SEO collapse resulting from a platform migration


(James Higginson) #1

I’m no expert, as I understand it, keeping our url structure identical will maintain the current SEO position as it will only be seen as a theme change. Am I being naive? Is there more to it than that?!


So, what are you working on?
(Bas van Leeuwen) #2

If you can keep the URLs the same, that would do wonders yes.
Another possibility is to keep the old URLs, but try to map them to new ones with 301 redirects. That should not have a significant impact as well, with the added benefit that you might be able to get a more modern URL structure in place.


(James Higginson) #3

That’s good to know, thanks!


(Bas van Leeuwen) #4

For a longer (LONG!) read: https://moz.com/blog/web-site-migration-guide-tips-for-seos


(Sarah Hawk) #5

That should be absolutely fine. We were forced to do redirects because we changed platforms.

[quote=“Bas_van_Leeuwen, post:214, topic:1328”]
Another possibility is to keep the old URLs, but try to map them to new ones with 301 redirects. That should not have a significant impact as well, with the added benefit that you might be able to get a more modern URL structure in place.
[/quote] That’s what we did. It didn’t work out so well. We’re still not completely sure why not. The Pageviews graph below starts the month before we migrated and goes through to today.


(Bas van Leeuwen) #6

Interesting stats @hawk
Two things to keep in mind (scratch that, more than two, got sidetracked)

  • pageviews isn’t all. Discourse has a better navigation structure, you don’t need to visit subforums to view posts for example. A better metric would be (unique) visits
  • I seem to recall that there were quite some issues with the launch and the redirect not working; this might have heavily influenced the rankings.
  • CGeek was mostly closed, so how much did google index?
  • You moved the forums to a new domain, probably also did some temporary damage
  • There are still results for CommunityGeek in Google:
  • That one result in google redirects to the Feverbee homepage, not the-original-content-on-the-new-location, which means that Google doesn’t carry the pagerank over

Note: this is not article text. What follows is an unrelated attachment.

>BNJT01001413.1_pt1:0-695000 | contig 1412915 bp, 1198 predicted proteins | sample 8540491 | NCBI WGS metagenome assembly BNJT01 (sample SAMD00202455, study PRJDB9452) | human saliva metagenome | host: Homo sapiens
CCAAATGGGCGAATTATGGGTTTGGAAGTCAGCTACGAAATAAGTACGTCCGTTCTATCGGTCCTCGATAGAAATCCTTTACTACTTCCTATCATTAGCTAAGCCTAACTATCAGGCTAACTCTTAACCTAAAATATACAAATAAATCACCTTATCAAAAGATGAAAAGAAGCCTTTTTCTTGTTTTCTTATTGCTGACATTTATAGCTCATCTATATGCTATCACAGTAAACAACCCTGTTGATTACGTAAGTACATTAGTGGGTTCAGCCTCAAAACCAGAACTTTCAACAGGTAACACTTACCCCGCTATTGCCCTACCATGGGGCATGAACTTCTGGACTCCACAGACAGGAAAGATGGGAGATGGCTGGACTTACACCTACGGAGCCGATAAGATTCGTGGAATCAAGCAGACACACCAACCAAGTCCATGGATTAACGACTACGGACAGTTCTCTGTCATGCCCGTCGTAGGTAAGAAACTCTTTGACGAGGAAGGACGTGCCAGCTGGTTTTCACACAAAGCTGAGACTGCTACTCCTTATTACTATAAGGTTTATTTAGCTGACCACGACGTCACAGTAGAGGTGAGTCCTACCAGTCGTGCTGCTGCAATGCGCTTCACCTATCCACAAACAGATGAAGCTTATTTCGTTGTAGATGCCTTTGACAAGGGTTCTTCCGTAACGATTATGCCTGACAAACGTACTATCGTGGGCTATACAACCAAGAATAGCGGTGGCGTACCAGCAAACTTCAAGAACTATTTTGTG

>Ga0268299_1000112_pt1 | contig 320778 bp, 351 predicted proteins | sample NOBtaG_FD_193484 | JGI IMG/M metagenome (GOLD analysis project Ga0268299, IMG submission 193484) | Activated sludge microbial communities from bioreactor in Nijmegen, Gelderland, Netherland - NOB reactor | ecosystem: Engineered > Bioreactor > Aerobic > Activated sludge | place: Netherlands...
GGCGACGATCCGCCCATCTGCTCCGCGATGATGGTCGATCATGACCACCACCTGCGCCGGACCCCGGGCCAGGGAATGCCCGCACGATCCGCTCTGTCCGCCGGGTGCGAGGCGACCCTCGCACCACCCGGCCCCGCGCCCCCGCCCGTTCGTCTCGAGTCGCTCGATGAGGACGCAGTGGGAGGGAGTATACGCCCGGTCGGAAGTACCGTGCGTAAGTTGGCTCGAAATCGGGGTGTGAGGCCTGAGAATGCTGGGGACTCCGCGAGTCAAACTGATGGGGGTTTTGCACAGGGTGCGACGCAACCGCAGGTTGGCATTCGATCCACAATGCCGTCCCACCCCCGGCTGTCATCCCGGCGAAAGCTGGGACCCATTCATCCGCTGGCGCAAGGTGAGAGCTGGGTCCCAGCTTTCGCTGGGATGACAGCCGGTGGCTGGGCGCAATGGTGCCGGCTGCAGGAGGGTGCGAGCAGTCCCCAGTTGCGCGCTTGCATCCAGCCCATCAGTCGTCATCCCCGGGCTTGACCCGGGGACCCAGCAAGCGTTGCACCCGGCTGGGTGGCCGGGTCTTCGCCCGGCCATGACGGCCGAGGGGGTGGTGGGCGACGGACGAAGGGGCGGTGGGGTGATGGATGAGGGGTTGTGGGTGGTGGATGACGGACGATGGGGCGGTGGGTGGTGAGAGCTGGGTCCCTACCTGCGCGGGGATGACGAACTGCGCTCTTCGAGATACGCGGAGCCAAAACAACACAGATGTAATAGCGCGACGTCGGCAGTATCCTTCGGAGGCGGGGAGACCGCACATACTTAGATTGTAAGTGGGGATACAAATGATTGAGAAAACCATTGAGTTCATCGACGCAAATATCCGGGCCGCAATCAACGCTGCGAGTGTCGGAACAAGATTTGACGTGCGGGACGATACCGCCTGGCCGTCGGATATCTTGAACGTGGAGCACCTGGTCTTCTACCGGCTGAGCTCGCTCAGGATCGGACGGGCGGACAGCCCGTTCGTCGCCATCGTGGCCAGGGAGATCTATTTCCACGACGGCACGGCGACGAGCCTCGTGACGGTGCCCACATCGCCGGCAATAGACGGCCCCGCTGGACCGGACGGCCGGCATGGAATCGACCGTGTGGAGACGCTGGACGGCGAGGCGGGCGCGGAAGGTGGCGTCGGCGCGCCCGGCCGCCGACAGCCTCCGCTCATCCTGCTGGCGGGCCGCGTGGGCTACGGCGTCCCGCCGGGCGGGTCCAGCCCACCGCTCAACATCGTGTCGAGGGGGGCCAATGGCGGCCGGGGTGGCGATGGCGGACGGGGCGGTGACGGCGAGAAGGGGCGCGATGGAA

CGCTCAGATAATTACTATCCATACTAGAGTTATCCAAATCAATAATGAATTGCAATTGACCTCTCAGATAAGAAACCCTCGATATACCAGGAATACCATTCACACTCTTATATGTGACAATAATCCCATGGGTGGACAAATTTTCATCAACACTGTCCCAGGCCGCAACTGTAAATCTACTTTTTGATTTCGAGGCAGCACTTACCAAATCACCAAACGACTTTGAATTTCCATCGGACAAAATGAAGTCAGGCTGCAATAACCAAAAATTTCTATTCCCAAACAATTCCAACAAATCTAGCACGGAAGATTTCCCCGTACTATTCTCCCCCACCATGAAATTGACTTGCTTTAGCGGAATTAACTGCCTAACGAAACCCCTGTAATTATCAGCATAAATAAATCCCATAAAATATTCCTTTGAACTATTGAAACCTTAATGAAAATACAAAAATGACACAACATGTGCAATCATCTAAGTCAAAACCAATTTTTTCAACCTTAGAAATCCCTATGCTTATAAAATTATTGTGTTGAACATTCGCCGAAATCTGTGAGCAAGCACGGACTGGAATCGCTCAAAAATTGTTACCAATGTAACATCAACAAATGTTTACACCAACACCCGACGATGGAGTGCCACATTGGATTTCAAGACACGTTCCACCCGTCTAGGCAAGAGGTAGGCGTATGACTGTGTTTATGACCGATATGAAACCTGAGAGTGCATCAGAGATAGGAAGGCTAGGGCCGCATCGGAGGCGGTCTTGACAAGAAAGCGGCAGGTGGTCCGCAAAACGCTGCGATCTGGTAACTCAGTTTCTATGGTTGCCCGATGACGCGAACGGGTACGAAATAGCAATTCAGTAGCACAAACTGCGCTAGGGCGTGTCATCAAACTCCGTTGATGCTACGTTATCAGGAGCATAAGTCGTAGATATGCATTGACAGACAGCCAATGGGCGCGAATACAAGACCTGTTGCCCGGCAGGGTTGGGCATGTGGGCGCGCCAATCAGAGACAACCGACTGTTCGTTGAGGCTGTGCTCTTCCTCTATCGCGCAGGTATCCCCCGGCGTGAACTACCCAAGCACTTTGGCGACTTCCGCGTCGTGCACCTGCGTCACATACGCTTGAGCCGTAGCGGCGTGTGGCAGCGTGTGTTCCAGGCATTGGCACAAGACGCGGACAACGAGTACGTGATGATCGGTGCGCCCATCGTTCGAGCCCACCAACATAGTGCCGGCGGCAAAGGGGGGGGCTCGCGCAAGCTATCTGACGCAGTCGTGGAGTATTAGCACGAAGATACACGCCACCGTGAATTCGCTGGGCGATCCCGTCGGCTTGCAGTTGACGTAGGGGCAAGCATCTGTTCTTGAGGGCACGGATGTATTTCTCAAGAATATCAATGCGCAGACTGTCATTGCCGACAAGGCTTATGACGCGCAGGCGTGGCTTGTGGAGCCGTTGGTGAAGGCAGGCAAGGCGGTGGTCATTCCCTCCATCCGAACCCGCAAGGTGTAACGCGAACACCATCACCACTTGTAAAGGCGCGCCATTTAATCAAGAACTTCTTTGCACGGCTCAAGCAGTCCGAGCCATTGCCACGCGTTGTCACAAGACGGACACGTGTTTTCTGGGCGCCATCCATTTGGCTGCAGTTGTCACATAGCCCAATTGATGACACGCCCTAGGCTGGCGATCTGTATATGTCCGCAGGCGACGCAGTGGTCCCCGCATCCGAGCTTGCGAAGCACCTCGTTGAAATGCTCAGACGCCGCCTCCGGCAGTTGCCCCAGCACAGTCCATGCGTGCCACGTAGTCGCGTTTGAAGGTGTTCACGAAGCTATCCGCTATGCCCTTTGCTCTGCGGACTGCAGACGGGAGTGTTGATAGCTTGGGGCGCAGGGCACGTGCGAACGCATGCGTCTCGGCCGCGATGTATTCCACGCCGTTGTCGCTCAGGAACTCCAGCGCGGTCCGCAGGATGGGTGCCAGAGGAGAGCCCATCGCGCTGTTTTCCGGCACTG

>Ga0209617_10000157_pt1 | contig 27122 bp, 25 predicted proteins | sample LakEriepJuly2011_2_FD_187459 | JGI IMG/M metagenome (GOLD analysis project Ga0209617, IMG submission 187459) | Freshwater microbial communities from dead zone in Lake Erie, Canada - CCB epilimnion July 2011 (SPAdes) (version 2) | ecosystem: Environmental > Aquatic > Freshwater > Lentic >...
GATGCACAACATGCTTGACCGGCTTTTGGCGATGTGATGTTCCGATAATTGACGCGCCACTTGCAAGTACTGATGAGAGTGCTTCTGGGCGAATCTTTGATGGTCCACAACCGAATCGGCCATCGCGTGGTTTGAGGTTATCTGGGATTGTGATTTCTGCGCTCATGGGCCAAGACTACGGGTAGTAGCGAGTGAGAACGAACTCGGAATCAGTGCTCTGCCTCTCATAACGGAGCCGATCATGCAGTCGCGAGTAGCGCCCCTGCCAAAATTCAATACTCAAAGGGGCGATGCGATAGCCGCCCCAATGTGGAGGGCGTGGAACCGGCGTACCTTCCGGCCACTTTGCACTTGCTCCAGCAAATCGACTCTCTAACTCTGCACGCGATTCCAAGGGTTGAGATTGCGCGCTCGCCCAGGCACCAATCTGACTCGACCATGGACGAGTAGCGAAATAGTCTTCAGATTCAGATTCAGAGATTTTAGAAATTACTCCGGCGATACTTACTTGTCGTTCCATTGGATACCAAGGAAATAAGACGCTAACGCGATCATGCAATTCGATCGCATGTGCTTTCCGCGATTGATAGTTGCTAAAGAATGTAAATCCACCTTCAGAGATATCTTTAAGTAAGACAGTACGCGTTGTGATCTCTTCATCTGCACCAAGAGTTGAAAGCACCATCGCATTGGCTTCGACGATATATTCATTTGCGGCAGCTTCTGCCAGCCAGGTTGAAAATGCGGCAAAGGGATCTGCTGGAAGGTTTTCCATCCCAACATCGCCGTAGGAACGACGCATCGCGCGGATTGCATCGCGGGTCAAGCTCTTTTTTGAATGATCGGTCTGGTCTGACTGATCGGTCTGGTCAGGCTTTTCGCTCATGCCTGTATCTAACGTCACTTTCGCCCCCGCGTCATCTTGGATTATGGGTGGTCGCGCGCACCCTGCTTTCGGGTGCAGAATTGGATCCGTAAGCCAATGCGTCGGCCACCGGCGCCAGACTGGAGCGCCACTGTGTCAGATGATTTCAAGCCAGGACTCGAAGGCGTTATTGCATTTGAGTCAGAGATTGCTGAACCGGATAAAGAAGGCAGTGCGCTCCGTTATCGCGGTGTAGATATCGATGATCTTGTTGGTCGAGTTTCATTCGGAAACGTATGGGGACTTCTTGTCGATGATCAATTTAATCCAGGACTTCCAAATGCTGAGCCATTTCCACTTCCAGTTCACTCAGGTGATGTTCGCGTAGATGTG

(Sarah Hawk) #7

Damn it. I should have mentioned that this is just to our main site and doesn’t include Discourse.
I did this because the ‘before’ stats didn’t include the community site (which, as you mention, was mostly closed). Annoyingly that makes pretty much all your points moot. Apologies.

[quote=“Bas_van_Leeuwen, post:219, topic:1328”]
I seem to recall that there were quite some issues with the launch and the redirect not working
[/quote] Hmmmm, not that I remember. It was pretty smooth. There were a couple of things related to strangely titled articles (for instance, those that had a number in them) but that would account for a minuscule % of overall posts.

TL;DR
The graph above is for www.feverbee.com only and doesn’t include Discourse. We did direct redirects from every old article to its new counterpart, which is why I’m stumped by this.


(Joe Velez) #8

There’s a lot more to SEO than URL structure.

A platform migration can collapse SEO…

If you are moving from a platform or design that offers a lot of internal links to one that doesn’t (show less) it will hurt SEO.

If you are moving from a platform or design that doesn’t improve behavior/activity it will hurt SEO efforts.

Page ranking may drop if you change URL structure. With a redirect you never get 100% back. You will see that many pages improve while others do not. For some sites, a URL structure change may be a good thing.

Number of Indexed pages may drop (but that is not a bad thing) but it will decrease organic traffic.

Bounce rate is important. If Google sends traffic to a page and notices that people are bouncing as soon as they land they will stop sending traffic to that page. eg. instead of position 5 in SERP you may end up in page 3 or get dropped altogether